Vacuum advance
The stock HEI uses a vacuum advance canister to further tailor the ignition timing. The vacuum advance will compensate for the engine load. Manifold vacuum is a good indicator of engine load. A lightly loaded engine can tolerate more spark advance than a heavily loaded engine, all else being equal. The increase in advance for a lightly loaded engine will increase fuel economy, lessen emissions, and can give smoother engine operation. Stock advance cans may provide as much as 22°-24° of advance. This is too much vacuum advance if the centrifugal and initial advance has been recurved the as described here.
It is usually recommended to use a vacuum advance, and that the vacuum source be manifold vacuum. Many performance curves call for around 10°-12° of vacuum advance on top of the 32-40 degrees of total advance (initial plus mechanical), to give somewhere in the neighborhood of 50 degrees of advance under light throttle cruise conditions. This will help keep the carb primary blades from being opened too far to get the idle speed where it needs to be. If the blades are opened too far, the idle quality and off idle response will not be good.
Generally no more than 10°-12° of vacuum advance is needed with a performance ignition advance curve. Having excessive vacuum advance can cause detonation at throttle tip-in and can cause surging at light throttle cruise when the vacuum advance is fully deployed.
You can run without a vacuum advance but expect your highway mileage to suffer, possibly more. And your plugs can develop carbon deposits within just a few thousand miles. For a race or a weekend street/strip vehicle this is probably no big deal, as long as fresh plugs are installed when needed. For a daily driven street car, using a vacuum advance is always recommended.
Note: See link HEI vacuum advance specs, below.
 Vacuum advance for the street
Using a relatively mild camshaft and compression ratio matching the cam, if using an EGR valve, more vacuum advance may be needed to compensate for the diluted air/fuel mixture it causes- much the same condition that a cam having a lot of overlap can cause. You may find as much as 16 degrees of vacuum advance is needed with a relatively mild cam if an EGR system is used.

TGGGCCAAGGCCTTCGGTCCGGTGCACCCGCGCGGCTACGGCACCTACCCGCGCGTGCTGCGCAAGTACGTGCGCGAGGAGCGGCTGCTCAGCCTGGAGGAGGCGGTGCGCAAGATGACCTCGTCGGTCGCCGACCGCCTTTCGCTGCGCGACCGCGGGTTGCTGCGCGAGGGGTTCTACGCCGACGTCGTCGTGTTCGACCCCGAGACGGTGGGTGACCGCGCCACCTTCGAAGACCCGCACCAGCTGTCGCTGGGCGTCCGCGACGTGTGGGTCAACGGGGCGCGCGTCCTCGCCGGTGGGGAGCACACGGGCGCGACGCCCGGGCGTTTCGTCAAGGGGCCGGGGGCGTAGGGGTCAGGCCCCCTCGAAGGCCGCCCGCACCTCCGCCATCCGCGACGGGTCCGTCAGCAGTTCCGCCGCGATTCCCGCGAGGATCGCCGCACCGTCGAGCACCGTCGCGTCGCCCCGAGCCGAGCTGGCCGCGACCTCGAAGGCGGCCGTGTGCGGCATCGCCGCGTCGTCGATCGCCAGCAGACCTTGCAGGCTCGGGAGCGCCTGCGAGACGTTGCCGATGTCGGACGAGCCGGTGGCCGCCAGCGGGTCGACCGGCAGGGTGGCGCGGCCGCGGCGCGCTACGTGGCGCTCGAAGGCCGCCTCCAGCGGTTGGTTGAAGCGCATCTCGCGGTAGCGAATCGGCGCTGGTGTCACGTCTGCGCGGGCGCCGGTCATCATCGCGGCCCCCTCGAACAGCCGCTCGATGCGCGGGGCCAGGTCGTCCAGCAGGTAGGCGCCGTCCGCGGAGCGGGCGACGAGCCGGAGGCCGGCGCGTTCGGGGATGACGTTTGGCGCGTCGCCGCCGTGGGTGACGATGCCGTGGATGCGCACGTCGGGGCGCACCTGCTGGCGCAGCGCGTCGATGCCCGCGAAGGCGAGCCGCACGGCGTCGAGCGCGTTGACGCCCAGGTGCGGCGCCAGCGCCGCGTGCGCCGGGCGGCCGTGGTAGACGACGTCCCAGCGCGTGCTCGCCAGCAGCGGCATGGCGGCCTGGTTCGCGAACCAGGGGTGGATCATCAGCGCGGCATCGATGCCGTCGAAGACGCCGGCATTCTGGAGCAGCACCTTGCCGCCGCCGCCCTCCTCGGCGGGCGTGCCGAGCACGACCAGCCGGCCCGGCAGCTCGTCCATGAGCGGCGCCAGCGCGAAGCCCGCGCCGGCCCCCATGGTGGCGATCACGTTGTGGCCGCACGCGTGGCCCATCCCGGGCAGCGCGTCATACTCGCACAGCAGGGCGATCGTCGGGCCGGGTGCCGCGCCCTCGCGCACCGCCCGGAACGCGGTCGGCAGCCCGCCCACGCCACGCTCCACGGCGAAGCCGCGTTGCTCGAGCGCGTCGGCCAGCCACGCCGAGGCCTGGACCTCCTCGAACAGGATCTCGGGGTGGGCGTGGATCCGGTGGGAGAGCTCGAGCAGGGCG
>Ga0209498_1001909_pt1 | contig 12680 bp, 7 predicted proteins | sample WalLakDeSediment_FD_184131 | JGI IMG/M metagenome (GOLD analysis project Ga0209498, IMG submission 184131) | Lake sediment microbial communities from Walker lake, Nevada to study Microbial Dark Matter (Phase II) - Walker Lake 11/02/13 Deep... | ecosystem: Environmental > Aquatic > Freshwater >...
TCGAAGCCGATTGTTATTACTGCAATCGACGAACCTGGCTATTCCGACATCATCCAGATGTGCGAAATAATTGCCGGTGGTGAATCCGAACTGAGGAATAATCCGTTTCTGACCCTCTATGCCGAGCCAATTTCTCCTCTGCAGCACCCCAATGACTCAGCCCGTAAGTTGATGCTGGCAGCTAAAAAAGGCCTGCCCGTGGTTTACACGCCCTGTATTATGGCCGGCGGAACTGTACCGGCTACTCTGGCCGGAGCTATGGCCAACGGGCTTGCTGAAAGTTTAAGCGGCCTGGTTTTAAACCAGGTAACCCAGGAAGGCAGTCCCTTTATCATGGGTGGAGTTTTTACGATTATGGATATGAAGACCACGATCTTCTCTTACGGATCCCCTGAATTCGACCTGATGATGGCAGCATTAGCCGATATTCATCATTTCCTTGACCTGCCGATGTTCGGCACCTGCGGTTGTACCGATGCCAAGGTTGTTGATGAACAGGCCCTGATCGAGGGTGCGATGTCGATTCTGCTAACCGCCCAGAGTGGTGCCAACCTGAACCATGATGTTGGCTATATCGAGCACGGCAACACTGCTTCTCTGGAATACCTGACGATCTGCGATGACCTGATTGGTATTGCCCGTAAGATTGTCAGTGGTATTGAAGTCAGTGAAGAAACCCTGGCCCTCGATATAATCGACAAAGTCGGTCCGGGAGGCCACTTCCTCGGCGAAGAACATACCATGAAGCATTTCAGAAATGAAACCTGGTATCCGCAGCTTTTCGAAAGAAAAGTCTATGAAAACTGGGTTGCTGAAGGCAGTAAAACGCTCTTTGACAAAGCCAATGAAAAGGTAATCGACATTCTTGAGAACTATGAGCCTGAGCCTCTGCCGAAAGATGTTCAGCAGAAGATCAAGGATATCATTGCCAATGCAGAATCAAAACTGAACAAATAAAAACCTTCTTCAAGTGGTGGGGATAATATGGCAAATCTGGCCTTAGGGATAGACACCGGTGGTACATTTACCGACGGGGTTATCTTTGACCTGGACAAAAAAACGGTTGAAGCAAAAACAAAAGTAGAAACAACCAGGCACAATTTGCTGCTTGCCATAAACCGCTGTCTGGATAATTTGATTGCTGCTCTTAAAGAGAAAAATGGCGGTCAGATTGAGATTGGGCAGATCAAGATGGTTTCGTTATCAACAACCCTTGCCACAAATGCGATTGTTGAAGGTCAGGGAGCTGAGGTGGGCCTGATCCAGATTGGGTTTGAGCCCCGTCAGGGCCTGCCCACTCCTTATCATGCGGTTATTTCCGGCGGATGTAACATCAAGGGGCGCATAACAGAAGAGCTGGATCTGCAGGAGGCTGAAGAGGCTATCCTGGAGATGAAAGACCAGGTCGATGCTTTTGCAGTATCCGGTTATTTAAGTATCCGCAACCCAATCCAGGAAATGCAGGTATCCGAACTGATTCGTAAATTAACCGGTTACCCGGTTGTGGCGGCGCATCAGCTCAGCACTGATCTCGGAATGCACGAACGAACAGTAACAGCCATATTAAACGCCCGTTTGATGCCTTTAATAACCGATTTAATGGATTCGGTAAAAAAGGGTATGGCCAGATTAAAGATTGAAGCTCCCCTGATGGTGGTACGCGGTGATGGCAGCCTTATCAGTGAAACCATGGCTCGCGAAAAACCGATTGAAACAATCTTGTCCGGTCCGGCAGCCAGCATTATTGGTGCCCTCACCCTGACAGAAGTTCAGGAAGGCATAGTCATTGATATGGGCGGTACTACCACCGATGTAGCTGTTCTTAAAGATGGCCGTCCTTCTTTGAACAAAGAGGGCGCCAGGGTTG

If there is no EGR being used, the amount of vacuum advance needed will be around 10-12 degrees. In many cases that means there can be as much as 50 degrees of advance when the engine is cruising under a light load. Crane has an adjustable vacuum advance can kit, p/n 99600-1. Another adjustable vacuum advance can for the GM HEI is the Accel p/n 31035 that is said to allow infinite adjustment to both the amount and rate of advance. Comes with instructions and an allen wrench to adjust it.
Another thing that is often overlooked, is if the cruise rpm is less than the rpm where the mechanical advance is all in by, the vacuum advance has to make up the difference to get the best mileage and drivability. This is something an adjustable vacuum advance can help; adjusting it to give advance at a vacuum level just below the vacuum seen at cruise RPM will let the engine run smoother and get better mileage.
 Limiting the amount of vacuum advance
An adjustable vacuum advance can lets the tip-in point be tailored to the engine vacuum, so the vacuum advance will start and stop at the right amount of vacuum. Along with that, there's often a need to limit how much vacuum advance is supplied. This can be accomplished in several ways.
If you find the amount of vacuum advance being supplied by a particular vacuum advance can (be it a stock or aftermarket can) to be excessive but otherwise OK for tip-in and rate of vacuum advance, use the adjustable vacuum advance "limiter" cam that comes with the Crane vacuum advance, or another type of limiter (see images below).
MSD and Crane have limiter plates (shown below) that do the same basic thing. The difference is the MSD part doesn't "preload" the vacuum advance can like the Crane limiter plate. Preloading the vacuum advance changes the tip-in point and also requires the initial timing to be readjusted each time the vacuum advance limiter plate is adjusted.
 Vacuum advance when using a relatively "big" camshaft
In cases where the timing curve calls for a lot of initial timing with either a short mechanical advance or locked timing, using vacuum advance can be beneficial.
Use ported vacuum in this case; you don't want or need any more advance at idle. By using ported vacuum and an adjustable vacuum advance can, you can give the engine extra timing under light throttle cruise conditions. This is providing there's enough vacuum available under light throttle cruise conditions to allow a vacuum advance work, which isn't usually an issue.
Be aware that if the carb or induction system is overly restrictive there may be vacuum developed at wide open throttle. This can cause the vacuum advance to add advance when it's not wanted. To be sure this isn't happening, a vacuum gauge can be duct taped to the base of the windshield so it can be viewed (preferably by a passenger) while the vehicle is put through various driving conditions. You will want to note that there's not enough vacuum at WOT to cause the vacuum advance to work.
 Vacuum advance using overdrive